You can take a lot of great walking tours; I recommend the Dark Side of Charleston, and also the nighttime of the Old City Jail. Charleston is at its most charming when you just walk around, discovering its hidden nooks and crannies. If you like little churches, the French Huguenot Church is super charming, and you’ll feel like a local if you walk around Colonial Lake at sunset. Most guidebooks will also tell you to go to The Market; you should do it—mostly to say you’ve done it and because it’s so Charleston—but know that it’s the Times Square of Charleston, so you’re more likely to run into tourists than natives. 

Every Saturday, there’s a great little Farmers’ Market in Marion Square Park (fun fact: we used to live right opposite here on Charlotte Street!) You can go for breakfast and eat your crepes in the park in the sunshine, or stock up on supplies and then head out to the beach (Sullivan’s, Folly, or Isle of Palms) for a picnic. Four times a year, the city hosts the French Quarter Art Walk downtown, which is super fun (and free!); you walk from art gallery to art gallery and there’s wine and snacks in each. I took my mother on this in 2005 and she still talks about how much fun it was.

For still more culture, I’d also recommend a visit to the Gibbes Museum of Art, which is manageable enough that you don’t get exhausted halfway through. You might also want to check out a performance by the Have-Nots, Charleston’s local comedy troupe, who are hilarious. You’ll often find cultural events going on at the College of Charleston too; it’s a pretty campus to stroll through, if nothing else.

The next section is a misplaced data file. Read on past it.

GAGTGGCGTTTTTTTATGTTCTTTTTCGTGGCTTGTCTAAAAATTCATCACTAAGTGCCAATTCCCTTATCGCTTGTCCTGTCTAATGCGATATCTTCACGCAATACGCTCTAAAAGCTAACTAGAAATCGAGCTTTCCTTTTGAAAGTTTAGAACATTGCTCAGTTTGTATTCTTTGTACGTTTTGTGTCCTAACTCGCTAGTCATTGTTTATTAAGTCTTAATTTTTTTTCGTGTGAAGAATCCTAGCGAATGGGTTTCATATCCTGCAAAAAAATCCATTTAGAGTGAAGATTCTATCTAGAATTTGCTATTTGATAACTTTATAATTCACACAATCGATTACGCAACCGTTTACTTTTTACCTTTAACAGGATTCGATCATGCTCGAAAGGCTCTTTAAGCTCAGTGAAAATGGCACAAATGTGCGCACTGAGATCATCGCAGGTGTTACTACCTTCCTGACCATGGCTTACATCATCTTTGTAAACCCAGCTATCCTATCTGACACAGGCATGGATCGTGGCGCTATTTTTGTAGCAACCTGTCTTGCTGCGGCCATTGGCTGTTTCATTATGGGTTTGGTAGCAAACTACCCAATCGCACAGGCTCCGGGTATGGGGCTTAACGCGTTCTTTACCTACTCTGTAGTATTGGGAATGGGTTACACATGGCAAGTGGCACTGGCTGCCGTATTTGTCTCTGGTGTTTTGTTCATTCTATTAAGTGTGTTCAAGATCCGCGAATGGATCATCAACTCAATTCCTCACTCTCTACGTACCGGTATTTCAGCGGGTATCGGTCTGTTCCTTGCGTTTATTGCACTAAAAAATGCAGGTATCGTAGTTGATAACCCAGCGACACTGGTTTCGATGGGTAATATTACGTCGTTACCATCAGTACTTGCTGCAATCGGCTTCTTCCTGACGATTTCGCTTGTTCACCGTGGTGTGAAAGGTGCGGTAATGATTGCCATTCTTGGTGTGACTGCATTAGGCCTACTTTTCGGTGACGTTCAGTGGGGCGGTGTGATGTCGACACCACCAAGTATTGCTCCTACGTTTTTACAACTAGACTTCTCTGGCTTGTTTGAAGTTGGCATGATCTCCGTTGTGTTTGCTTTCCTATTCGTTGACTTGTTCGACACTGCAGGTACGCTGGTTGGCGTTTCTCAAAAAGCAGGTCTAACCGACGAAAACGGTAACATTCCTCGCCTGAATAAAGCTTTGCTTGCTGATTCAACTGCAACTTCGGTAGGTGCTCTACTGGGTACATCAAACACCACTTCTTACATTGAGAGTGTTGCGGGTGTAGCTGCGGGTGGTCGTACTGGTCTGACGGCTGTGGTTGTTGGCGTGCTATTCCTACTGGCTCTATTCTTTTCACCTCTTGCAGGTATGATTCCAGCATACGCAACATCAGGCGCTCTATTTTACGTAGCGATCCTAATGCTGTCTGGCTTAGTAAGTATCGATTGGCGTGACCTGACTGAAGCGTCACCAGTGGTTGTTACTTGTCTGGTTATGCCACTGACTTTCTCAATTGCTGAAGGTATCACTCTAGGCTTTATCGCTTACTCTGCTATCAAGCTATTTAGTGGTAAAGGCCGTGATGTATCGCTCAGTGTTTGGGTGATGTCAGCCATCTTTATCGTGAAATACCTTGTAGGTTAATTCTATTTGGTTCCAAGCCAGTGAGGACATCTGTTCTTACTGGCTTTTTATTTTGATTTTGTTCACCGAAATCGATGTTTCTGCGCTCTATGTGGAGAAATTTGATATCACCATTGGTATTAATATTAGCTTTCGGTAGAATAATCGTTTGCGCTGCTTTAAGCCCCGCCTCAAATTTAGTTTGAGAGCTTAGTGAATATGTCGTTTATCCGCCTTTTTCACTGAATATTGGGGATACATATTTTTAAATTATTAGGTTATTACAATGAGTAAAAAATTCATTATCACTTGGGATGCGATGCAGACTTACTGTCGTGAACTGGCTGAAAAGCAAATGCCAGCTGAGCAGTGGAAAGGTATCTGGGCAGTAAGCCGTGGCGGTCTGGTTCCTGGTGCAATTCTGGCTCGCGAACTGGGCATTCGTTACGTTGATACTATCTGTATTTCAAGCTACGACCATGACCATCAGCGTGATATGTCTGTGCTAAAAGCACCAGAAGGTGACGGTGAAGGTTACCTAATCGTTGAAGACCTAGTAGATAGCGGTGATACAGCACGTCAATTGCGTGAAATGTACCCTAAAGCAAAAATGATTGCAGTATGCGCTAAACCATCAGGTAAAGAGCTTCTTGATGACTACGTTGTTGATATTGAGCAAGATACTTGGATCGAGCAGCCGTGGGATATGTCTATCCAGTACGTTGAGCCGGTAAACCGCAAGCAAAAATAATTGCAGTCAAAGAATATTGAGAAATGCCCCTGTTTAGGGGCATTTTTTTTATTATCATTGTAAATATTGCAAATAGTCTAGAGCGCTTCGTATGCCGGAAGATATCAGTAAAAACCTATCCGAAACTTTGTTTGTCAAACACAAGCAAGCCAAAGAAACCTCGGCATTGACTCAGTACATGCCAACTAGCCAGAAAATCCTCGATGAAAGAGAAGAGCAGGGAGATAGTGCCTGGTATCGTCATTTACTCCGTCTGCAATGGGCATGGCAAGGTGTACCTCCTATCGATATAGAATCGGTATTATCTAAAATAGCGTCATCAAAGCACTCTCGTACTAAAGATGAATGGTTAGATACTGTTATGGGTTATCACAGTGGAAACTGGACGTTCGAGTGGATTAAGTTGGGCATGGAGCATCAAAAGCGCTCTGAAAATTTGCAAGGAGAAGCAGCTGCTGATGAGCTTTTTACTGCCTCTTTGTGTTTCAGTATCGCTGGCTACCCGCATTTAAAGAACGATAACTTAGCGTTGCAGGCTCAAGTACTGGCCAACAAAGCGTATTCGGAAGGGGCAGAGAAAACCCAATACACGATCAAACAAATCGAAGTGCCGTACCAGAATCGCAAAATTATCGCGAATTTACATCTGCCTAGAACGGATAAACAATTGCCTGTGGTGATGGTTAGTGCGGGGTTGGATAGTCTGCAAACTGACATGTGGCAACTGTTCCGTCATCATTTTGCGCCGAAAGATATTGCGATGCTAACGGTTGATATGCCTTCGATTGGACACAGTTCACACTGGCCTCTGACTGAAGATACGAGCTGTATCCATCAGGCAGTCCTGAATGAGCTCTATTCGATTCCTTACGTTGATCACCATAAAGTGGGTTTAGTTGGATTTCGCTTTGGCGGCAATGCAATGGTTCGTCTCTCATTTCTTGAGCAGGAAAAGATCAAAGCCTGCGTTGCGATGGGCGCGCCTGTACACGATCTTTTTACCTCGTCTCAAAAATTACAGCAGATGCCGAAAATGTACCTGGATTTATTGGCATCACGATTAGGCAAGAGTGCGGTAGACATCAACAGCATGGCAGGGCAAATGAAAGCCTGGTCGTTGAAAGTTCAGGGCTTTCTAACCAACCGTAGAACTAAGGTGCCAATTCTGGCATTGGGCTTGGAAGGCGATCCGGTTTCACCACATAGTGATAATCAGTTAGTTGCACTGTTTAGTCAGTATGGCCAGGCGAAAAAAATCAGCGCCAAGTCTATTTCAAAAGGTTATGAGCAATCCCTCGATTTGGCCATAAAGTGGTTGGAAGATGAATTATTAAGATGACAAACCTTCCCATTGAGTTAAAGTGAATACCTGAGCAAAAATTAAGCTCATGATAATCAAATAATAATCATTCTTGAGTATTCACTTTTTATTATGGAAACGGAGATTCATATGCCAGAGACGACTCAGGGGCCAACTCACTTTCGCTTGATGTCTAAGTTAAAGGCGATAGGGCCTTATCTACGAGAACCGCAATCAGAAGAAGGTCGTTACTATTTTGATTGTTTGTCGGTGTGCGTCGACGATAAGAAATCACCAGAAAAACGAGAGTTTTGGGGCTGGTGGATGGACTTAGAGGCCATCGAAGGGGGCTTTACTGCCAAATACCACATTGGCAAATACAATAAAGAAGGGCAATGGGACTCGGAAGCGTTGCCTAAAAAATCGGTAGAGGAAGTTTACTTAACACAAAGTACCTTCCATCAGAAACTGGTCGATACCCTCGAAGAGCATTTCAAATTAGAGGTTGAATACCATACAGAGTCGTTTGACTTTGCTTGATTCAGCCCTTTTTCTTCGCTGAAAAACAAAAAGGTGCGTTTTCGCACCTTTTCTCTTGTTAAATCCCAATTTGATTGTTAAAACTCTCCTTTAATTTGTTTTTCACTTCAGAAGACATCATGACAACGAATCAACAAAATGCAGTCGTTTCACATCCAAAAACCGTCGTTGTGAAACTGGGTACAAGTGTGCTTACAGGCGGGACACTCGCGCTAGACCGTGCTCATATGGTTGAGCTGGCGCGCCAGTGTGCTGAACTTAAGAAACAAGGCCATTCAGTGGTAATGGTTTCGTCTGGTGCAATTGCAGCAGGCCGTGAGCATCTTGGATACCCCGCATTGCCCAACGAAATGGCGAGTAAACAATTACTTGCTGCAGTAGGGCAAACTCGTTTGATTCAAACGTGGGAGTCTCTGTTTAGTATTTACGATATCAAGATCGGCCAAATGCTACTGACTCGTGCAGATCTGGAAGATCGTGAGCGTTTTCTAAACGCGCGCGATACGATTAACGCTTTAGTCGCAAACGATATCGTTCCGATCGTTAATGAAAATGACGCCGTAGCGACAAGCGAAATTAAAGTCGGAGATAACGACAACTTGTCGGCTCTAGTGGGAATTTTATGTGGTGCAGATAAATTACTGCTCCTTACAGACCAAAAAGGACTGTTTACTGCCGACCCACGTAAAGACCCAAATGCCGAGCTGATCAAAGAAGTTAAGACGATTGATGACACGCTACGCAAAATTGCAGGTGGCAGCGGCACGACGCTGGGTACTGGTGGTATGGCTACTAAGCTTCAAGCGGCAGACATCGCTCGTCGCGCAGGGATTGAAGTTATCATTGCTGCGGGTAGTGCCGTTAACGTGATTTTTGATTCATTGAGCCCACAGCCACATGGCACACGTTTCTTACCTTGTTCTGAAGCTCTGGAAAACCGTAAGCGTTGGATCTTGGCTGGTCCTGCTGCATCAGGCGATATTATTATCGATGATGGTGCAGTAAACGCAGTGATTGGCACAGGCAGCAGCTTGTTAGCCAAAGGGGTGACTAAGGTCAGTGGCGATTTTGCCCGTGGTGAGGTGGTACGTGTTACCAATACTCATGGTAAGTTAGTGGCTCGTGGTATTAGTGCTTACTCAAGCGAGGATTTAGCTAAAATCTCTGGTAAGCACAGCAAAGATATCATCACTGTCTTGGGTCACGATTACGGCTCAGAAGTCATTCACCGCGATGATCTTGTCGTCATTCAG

For out of town excursions, visit one of the plantations about a half hour outside of town; I like Drayton Hall best, though Middleton Place and Magnolia Plantation & Gardens are also both very interesting. Also take a ride out to the amazing Angel Oak and bring your camera (you’ll see why when you get there.)

Things to remember

From about March to September, Charleston is hot, hot, hot—and super humid and muggy too. My favorite months there are October and November, when the skies are blue but the temperature has fallen enough to be comfortable.

One of my favorite things about living in Charleston was that everyone always dresses up: it gives you a good excuse to put on a pretty dress and a pair of heels when you go out for dinner. If you are a man and you have been dying to wear seersucker, now is the time and the place to do it.

Beware of palmetto bugs! These are basically flying cockroaches---though calling them palmetto bugs makes them so much less horrifying—and the first time you see one, you will probably crap your pants. 


May 10, 2011

Headed to Charleston tomorrow to visit and old friend. I've never been there before and remembered your lovely little post about "must do's, eats, and see's" Thanks for the tips!

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Nov 03, 2013